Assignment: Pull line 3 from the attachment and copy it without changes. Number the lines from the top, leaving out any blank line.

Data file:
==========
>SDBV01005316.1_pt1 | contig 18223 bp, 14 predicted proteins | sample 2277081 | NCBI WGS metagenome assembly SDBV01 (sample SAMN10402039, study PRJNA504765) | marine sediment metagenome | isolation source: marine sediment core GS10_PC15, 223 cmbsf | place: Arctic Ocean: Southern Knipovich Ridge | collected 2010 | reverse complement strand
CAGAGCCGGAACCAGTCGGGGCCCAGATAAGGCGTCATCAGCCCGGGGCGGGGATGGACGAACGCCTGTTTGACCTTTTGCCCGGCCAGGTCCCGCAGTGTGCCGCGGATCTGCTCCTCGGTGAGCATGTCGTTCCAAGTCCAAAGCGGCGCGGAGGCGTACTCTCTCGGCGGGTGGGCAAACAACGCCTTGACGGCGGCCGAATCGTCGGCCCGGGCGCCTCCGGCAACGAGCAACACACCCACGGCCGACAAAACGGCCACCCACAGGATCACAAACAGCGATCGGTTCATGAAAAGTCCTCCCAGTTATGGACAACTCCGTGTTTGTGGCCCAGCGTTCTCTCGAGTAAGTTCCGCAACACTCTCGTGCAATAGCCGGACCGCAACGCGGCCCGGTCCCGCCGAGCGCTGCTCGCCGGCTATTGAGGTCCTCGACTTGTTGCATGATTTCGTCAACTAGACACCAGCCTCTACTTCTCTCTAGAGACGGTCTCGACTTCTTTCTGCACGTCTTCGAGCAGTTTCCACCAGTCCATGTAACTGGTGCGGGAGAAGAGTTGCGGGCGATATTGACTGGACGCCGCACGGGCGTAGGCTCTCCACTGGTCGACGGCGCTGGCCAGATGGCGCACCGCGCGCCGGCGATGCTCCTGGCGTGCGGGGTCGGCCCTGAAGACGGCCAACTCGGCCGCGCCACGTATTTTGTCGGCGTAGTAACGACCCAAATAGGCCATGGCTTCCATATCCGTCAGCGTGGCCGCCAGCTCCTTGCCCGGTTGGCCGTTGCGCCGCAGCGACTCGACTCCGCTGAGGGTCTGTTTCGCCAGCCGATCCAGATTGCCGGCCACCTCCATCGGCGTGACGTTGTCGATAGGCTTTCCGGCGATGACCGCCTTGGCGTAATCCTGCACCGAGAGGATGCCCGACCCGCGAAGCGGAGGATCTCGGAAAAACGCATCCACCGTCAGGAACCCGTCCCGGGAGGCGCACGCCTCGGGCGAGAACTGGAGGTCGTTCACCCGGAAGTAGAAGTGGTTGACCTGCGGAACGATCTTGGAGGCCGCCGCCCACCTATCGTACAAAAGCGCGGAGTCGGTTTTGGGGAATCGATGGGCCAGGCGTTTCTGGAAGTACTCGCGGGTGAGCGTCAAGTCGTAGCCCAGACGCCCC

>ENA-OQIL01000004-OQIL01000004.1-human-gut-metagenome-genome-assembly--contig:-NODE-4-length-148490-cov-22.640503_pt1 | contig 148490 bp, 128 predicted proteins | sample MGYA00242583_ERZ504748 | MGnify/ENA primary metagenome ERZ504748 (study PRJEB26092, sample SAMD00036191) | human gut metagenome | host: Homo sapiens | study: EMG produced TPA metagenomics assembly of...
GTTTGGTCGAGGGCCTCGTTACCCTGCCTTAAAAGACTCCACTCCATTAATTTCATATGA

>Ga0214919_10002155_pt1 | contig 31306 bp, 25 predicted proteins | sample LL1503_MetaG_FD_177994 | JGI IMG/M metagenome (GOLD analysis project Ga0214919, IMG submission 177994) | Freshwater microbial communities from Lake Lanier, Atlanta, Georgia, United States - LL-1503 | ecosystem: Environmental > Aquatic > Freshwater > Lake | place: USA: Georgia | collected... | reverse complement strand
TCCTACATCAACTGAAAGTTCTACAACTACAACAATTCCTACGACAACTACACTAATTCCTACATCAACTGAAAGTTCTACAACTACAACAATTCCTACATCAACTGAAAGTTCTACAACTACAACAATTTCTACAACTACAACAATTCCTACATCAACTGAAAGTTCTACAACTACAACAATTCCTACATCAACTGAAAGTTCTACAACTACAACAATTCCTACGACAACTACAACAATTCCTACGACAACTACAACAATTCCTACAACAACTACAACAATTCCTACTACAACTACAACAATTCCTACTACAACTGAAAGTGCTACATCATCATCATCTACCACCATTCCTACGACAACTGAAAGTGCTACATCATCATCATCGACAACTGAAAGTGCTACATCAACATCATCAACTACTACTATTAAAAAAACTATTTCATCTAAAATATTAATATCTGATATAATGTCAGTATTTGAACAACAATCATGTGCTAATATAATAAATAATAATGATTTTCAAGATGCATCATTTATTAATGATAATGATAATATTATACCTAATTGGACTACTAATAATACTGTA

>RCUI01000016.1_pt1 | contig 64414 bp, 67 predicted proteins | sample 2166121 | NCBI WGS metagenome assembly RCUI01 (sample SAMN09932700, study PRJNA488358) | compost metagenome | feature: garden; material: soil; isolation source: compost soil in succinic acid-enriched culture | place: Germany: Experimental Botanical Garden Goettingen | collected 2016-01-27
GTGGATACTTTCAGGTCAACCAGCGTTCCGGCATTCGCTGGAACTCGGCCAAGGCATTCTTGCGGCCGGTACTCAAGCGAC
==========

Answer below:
>ENA-OQIL01000004-OQIL01000004.1-human-gut-metagenome-genome-assembly--contig:-NODE-4-length-148490-cov-22.640503_pt1 | contig 148490 bp, 128 predicted proteins | sample MGYA00242583_ERZ504748 | MGnify/ENA primary metagenome ERZ504748 (study PRJEB26092, sample SAMD00036191) | human gut metagenome | host: Homo sapiens | study: EMG produced TPA metagenomics assembly of...